Nowadays, many soldiers suffer psychological trauma (PTSD) after killing in battle.

Does the Mahabharata mention any of the warriors experiencing PTSD after the war?

  • 2
    :-) I am sure they all practised yoga which helped them gain/regain equanimity. Besides, by genes and training, they were warriors. So an above average ability to withstand the stress of war was inbuilt IMO. This is another reason why varnasrama dharma is relevant and makes sense. Regardless, the bhagavadgita is a result of pre-war traumatic reaction. There are mentions of stress and grief. Not just in the mahabharata but in other puranas as well under various circumstances. The solution offered was always dispassion, detachment, compassion, and knowledge of the ultimate truth. – user1195 Nov 18 '17 at 7:45
  • They had shoka,tatkaalika nispruha, vairagyam and so on, no matter what label it now carries in behavioural science. – Narasimham Nov 18 '17 at 10:03
  • What is shokoa, tatkaalika, and nispruha? – Ikshvaku Nov 18 '17 at 22:53


There were not many main warriors left alive after completing the war. Only 11 notable warriors were alive after the war. So, from them, he was the one who experienced such experience.

American Psychiatric Association defined PTSD as the following:

Posttraumatic stress disorder (PTSD) is a mental disorder that can develop after a person is exposed to a traumatic event, such as sexual assault, warfare, traffic collisions, or other threats on a person's life.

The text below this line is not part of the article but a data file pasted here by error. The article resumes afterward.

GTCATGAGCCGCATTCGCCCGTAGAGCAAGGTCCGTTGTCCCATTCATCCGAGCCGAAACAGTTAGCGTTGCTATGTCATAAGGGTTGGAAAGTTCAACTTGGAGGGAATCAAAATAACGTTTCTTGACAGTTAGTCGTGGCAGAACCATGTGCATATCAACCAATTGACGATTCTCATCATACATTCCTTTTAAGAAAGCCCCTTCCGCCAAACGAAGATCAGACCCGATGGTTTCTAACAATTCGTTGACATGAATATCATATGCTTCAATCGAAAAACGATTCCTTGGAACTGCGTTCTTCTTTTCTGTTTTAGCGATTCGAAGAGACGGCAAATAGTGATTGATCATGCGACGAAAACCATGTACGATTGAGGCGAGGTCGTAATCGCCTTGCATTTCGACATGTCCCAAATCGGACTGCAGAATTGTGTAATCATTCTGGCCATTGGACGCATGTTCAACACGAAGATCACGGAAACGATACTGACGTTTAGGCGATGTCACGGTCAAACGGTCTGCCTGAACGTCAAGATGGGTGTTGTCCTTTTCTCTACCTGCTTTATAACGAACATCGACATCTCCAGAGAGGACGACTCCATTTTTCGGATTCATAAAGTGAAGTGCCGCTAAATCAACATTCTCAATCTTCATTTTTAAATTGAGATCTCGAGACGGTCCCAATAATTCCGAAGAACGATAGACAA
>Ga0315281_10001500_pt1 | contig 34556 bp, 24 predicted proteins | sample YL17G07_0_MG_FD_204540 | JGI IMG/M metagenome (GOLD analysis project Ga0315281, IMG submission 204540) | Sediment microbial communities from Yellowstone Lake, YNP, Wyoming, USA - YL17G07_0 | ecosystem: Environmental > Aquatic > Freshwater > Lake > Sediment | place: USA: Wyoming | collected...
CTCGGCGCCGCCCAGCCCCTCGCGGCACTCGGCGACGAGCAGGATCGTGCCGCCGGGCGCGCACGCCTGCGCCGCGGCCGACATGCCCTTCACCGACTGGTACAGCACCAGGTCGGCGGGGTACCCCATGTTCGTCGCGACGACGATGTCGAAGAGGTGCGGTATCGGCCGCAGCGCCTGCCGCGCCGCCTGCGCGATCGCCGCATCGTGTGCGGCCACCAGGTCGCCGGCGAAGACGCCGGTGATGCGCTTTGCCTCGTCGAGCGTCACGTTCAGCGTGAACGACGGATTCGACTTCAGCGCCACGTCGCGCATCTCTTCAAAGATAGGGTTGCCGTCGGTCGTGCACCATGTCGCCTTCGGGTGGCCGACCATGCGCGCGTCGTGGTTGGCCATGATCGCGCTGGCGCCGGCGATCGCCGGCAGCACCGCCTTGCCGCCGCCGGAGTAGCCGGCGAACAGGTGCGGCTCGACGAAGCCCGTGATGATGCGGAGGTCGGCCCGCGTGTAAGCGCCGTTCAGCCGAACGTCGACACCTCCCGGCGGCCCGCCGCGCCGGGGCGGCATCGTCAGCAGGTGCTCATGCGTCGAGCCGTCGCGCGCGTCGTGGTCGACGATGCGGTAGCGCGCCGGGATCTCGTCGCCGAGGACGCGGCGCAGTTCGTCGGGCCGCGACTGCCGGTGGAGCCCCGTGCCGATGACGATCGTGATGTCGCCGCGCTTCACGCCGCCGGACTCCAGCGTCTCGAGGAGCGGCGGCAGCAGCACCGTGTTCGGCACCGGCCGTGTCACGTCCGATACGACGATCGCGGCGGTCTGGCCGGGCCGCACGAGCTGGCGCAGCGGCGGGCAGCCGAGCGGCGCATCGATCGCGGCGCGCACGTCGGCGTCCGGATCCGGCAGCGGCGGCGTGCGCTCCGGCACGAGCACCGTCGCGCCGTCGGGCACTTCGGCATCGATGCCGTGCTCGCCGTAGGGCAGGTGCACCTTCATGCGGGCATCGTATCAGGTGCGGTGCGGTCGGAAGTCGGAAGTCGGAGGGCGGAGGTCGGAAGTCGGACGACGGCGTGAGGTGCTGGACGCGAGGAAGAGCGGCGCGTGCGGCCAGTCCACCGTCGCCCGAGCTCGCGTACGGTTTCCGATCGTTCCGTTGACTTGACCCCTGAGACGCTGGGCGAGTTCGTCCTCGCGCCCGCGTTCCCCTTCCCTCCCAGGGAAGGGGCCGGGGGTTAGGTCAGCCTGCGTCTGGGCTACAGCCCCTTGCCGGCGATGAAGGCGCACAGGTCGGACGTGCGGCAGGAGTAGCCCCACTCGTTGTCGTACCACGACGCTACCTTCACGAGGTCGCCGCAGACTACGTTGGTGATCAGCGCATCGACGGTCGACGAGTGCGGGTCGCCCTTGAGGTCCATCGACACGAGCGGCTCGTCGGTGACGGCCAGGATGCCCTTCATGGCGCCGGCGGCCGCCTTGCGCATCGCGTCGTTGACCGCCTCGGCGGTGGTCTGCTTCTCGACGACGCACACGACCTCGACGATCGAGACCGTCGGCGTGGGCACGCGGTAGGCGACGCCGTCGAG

Yudhishtira felt very distressed after the war and was not willing to take up the throne. This is described in the beginning chapters of the Shanti Parva. After the war was over, his heart was filled with grief and said these words to his brothers

From Shanti Parva section VII,

Beholding those kinsmen of ours that were bent on acquiring the sovereignty of the world slain on the field of battle, such grief hath been ours that one cannot gladden us by giving the sovereignty of even the three worlds. Alas, having slain, for the sake of the earth, such lords of earth as deserved not to be slain by us, we are bearing the weight of existence, deprived of friends and reft of the very objects of life. Like a pack of dogs fighting one another for a piece of meat, a great disaster has overtaken us! That piece of meat is no longer dear to us. They that have been slain should not have been slain for the sake of even the whole earth or mountains of gold, or all the horses and kine in this world.

Desirous of obtaining the things of this earth, I have committed sin, through which, as the Srutis declare, birth and death are brought about. Abandoning the whole of my kingdom, therefore, and the things of this earth, I shall go to the woods, escaping from the ties of the world, freed from grief, and without affection for anything. Do thou govern this earth, on which peace has been restored, and which has been divested of all its thorns. O best of Kuru's race, I have no need for kingdom or for pleasure.

Arjuna was shocked and says that is not why they have slain their enemies in the battle. He recommends to do a horse-sacrifice like the other great emperors did by which the sins committed by the king will be perished and he will be the soverign again. Arjuna says life of a mendicant is suited for a Rishi not a Kshatriya. He adds that he has performed his religious merit (dharma) as a warrior and slain the foes in the battle. He recommends to take up the throne and rule the world.